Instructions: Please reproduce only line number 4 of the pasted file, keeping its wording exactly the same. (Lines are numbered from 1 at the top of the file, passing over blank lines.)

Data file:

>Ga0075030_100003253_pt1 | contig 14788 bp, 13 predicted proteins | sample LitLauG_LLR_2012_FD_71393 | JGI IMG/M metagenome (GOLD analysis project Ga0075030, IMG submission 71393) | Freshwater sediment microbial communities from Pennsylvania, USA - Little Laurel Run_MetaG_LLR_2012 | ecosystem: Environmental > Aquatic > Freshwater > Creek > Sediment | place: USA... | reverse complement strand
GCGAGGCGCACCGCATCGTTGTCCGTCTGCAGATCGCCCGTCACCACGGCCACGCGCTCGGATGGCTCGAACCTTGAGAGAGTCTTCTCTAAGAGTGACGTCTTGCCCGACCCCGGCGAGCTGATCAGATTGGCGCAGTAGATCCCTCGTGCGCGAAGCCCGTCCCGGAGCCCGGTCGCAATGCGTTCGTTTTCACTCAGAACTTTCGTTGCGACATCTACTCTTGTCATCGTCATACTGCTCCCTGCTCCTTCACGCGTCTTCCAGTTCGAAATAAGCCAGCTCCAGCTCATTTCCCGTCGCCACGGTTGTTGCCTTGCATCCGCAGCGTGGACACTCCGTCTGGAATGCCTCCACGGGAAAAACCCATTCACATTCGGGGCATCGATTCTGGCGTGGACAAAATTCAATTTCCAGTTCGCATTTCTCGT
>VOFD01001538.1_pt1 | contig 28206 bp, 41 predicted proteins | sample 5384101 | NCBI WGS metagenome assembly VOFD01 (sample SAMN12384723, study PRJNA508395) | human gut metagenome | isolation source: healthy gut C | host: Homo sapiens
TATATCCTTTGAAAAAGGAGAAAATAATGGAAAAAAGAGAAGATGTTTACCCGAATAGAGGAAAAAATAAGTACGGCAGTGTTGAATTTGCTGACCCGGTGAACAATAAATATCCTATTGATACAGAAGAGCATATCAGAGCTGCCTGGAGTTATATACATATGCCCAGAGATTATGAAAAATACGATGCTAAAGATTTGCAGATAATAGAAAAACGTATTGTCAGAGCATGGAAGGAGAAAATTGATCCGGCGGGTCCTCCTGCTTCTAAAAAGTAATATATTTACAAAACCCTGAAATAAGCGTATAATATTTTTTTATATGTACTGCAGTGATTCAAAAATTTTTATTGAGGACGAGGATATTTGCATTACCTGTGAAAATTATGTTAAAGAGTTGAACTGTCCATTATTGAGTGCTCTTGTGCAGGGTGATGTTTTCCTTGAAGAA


TATATCCTTTGAAAAAGGAGAAAATAATGGAAAAAAGAGAAGATGTTTACCCGAATAGAGGAAAAAATAAGTACGGCAGTGTTGAATTTGCTGACCCGGTGAACAATAAATATCCTATTGATACAGAAGAGCATATCAGAGCTGCCTGGAGTTATATACATATGCCCAGAGATTATGAAAAATACGATGCTAAAGATTTGCAGATAATAGAAAAACGTATTGTCAGAGCATGGAAGGAGAAAATTGATCCGGCGGGTCCTCCTGCTTCTAAAAAGTAATATATTTACAAAACCCTGAAATAAGCGTATAATATTTTTTTATATGTACTGCAGTGATTCAAAAATTTTTATTGAGGACGAGGATATTTGCATTACCTGTGAAAATTATGTTAAAGAGTTGAACTGTCCATTATTGAGTGCTCTTGTGCAGGGTGATGTTTTCCTTGAAGAA